Red River College eliminates 75 nursing school spots
Enrolment in registered nursing program has been reduced from 225 students to 150, Manitoba college confirms
Red River College slashed this fall's admissions into its registered nursing program by 75 seats.
"We did change the capacity of the bachelor of nursing program from 225 to 150 seats annually," Red River's spokesperson Conor Lloyd wrote in an email to CBC News on Sunday.
This summer, the Manitoba college cut programs and laid off staff in order to cope with rising operating costs and reduced funding from the province.
At the time, the school announced that enrolment numbers would be reduced in numerous programs for fall 2018 — including the nursing, health care aide, business administration and pre-employment trades programs.
"With the approval from the province, we made a small adjustment to the number of seats [in nursing] with no HR impacts and no impact to students who are pursuing studies," Lloyd wrote.
"It is part of our routine operations to look at our programs and adjust capacities as required, to ensure that we're providing the right support to industry, while ensuring that we're operating our programs in a fiscally responsible manner, during a time when our province is in a climate of fiscal restraint."
"Our approach is to train and meet demands, and nursing, is no different than any other program we offer."
Red River College's 32-month nursing degree program, which is equivalent to four academic years, is offered in Winnipeg. This year, the college also extended the program to its regional campuses in Portage la Prairie and Winkler in response to industry demand, Lloyd said.
Graduates of the program receive a bachelor of nursing degree, and after passing a licensing exam, become a registered nurse in Manitoba.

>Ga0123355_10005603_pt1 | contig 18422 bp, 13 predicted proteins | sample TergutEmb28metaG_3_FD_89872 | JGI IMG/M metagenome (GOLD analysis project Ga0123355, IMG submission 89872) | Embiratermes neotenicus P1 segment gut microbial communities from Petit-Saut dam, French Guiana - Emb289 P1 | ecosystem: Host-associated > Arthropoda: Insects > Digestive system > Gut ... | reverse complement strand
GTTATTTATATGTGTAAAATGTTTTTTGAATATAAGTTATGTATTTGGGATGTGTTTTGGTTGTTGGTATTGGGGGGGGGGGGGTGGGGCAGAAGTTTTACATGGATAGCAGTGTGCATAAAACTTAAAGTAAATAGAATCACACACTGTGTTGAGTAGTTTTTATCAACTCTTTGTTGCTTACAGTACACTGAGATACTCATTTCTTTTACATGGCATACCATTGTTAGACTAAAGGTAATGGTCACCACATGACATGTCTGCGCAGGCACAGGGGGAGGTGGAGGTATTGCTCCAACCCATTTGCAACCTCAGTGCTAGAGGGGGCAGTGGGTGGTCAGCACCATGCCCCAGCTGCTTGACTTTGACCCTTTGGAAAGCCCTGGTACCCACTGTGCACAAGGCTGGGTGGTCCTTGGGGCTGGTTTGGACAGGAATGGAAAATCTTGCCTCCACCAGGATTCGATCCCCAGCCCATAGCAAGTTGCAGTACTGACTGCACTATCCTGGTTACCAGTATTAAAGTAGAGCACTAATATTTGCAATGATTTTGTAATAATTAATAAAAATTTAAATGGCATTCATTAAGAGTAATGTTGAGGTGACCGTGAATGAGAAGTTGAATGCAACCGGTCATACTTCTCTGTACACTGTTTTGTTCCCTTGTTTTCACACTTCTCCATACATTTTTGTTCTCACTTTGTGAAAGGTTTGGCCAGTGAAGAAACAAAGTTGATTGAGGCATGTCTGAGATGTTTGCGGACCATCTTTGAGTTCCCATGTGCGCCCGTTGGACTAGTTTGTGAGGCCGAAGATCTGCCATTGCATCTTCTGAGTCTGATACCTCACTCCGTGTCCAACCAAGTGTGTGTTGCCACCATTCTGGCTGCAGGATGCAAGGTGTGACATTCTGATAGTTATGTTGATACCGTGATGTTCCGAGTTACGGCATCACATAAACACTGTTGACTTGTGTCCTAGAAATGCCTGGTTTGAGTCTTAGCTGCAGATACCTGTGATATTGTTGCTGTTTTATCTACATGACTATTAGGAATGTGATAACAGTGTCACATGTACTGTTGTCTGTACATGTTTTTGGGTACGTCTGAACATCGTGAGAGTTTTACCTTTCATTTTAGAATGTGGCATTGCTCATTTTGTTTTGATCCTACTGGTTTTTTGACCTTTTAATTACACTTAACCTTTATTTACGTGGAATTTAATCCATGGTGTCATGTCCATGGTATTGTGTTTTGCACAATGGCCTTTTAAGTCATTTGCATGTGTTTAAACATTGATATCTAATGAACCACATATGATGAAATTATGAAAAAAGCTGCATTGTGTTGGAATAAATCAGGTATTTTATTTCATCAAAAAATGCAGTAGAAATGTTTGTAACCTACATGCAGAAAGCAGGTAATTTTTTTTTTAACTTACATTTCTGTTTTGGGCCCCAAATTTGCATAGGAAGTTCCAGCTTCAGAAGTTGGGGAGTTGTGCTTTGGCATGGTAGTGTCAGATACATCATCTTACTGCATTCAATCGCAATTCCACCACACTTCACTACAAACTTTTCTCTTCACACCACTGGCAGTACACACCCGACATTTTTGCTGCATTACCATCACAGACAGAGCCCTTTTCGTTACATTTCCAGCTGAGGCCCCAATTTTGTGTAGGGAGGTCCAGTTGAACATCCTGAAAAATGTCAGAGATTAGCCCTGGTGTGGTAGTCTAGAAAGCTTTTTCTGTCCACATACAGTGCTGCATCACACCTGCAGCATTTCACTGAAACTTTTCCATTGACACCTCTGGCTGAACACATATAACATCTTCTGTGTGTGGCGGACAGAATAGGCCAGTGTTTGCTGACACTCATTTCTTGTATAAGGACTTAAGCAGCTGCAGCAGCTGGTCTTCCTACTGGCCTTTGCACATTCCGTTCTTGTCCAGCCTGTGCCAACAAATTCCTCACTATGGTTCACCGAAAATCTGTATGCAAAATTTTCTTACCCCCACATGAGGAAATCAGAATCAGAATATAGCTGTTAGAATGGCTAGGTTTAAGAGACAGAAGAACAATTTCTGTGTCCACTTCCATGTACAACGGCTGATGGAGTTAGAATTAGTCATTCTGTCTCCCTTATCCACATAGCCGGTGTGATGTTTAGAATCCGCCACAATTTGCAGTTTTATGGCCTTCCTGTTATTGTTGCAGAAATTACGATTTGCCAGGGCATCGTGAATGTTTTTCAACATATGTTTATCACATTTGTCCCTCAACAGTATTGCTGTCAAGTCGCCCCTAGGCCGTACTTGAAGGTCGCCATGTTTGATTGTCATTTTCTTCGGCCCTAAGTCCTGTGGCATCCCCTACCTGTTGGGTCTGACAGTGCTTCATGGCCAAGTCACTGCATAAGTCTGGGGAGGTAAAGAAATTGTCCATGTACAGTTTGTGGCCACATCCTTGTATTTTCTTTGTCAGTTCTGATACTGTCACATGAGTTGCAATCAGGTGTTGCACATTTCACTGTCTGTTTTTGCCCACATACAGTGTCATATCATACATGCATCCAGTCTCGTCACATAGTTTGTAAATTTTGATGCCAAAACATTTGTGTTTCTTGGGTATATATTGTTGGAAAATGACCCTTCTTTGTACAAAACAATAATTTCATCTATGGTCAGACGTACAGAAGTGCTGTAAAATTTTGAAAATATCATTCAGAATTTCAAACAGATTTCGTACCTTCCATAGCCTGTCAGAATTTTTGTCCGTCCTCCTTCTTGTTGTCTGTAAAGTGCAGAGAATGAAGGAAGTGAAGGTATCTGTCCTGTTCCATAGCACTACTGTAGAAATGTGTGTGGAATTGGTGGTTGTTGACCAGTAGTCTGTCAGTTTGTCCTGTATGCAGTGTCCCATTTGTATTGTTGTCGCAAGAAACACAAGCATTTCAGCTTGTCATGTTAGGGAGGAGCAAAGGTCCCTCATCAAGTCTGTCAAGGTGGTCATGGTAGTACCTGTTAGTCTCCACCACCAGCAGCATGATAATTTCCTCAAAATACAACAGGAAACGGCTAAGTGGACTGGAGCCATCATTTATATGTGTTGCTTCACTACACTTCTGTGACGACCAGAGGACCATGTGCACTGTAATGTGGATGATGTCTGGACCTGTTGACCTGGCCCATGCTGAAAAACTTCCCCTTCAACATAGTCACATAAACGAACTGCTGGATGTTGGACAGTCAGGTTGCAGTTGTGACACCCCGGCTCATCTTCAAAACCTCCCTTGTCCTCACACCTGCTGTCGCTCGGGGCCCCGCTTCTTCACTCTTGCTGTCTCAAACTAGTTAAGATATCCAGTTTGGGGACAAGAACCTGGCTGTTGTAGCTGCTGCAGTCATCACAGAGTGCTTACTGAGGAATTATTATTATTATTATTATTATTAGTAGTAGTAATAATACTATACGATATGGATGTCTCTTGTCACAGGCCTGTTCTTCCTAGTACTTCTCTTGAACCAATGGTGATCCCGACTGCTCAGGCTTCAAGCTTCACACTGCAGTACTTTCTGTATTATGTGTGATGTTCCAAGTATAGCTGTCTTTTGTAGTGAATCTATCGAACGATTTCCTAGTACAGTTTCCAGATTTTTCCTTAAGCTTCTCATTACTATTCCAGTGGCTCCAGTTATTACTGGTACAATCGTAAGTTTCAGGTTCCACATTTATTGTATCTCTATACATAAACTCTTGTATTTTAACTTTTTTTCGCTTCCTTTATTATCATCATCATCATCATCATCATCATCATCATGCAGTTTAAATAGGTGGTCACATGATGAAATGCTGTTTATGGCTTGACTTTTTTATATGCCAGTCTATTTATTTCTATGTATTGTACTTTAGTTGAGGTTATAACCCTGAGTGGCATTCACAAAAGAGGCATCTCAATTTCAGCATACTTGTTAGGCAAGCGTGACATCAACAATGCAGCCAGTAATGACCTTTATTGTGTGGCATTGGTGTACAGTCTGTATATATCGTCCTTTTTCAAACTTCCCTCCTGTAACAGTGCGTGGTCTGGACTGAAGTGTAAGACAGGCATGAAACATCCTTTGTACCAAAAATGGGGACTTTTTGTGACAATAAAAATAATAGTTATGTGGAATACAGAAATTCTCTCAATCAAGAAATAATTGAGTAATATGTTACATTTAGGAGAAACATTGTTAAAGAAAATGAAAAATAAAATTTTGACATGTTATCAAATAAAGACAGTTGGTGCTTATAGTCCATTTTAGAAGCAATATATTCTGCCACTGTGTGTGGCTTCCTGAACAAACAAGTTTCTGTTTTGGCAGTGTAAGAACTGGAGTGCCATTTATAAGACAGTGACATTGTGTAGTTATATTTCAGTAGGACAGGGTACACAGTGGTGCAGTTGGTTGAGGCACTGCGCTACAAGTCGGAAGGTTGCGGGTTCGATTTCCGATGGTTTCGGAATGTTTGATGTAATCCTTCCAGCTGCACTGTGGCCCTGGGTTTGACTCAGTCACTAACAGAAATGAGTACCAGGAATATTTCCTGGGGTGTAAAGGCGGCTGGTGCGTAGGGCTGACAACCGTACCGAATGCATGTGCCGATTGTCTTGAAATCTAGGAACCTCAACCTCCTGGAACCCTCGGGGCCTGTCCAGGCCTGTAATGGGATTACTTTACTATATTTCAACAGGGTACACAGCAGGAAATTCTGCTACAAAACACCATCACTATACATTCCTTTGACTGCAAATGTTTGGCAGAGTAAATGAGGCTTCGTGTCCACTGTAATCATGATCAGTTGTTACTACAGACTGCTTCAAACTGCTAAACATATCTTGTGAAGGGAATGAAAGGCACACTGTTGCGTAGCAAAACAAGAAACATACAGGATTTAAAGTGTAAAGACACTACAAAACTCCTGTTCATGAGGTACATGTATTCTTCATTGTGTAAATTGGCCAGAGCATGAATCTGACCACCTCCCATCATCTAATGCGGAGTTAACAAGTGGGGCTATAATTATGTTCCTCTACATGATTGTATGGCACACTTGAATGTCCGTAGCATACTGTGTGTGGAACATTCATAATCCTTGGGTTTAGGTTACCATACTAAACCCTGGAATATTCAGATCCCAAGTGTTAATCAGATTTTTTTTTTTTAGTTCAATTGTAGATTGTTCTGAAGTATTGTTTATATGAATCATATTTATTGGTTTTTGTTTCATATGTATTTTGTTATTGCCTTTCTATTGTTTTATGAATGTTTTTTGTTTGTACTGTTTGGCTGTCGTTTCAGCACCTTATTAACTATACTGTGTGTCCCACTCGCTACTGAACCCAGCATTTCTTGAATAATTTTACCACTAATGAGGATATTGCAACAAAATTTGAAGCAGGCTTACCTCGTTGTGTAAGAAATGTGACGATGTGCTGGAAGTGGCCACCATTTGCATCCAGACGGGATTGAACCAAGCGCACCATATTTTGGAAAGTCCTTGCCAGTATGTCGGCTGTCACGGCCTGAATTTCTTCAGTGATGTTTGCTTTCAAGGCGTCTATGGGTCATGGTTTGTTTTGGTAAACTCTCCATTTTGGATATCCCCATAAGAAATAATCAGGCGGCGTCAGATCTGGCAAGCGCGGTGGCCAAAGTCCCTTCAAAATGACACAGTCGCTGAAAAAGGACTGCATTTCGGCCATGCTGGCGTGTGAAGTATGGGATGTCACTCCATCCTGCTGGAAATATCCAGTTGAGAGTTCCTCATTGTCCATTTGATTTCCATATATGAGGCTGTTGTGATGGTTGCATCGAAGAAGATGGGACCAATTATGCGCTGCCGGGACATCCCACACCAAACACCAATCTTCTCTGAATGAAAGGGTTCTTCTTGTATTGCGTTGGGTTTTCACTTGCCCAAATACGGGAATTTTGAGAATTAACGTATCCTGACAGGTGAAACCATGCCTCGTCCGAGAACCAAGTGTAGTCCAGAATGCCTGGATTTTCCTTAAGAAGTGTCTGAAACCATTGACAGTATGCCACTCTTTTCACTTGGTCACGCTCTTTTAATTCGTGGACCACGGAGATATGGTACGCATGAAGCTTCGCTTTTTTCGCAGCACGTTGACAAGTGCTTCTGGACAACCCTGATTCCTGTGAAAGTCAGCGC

Prospective students 'are going to miss out'
Paige Procter, 24, has been working as a nurse at the Children's Hospital in Winnipeg since graduating from Red River's registered nursing program in 2017.
She has mixed feelings about the changes.
"I think for the program itself, it'll be nice to have a smaller class … as a Red River grad I always appreciated having the smaller classrooms and having a more intimate relationship with your instructor and the class," she said.
"However, if I were applying now for the program, it's obviously going to be a lot more competitive and there's going to be a lot of people who would have made great nurses that might not even try applying because they don't think that they'll get in. So I think that that's a huge loss."
Procter said when she started the program in 2014, students were picked each year from a waiting list. She applied while she was still in high school and ended up as one of the youngest students in her class.
But while she was taking the program, the school changed its enrolment requirements to a merit-based system, Procter said — one where only students who had taken required prerequisites and met a required GPA were chosen.
The program was already tough to get into; she worries making it even more competitive may make older students wary to try.
"Because there was a waiting list and GPA didn't matter, we got a lot of mature students in my class … I think a lot of those mature students will be deterred from signing up," she said.
"I'm torn because I see it going in a positive direction in terms of being more selective … but it is disappointing that there are certain people that are going to miss out because of it."
Enrolment cuts will worsen nursing shortage: union
The Manitoba Nurses Union said it was aware of the "drastic reduction" in nursing seats, and is worried about the effect it will have in a province already facing a "chronic nursing shortage."
"Nurses are constantly being asked to do more with less, which is having widespread impacts on nursing recruitment and retention," said union president Darlene Jackson in an email.
"To limit the supply of nursing students at this time will only make the shortage worse. It is short-sighted and irresponsible."
Nursing is expected to be one of the top occupations for job openings in the province over the next six years, according to a 2018 labour market forecast report from the Manitoba government. The report expects a total of 5,400 job openings in nursing by 2024.
There's also expected to be a labour shortage for registered nurses in Canada over the next 10 years, according to the Department of Employment and Social Development Canada.
A 2017 report from the Canadian Institute of Health Information said the supply of regulated nurses in Manitoba has increased 15 per cent since 2008.
With files from Shane Gibson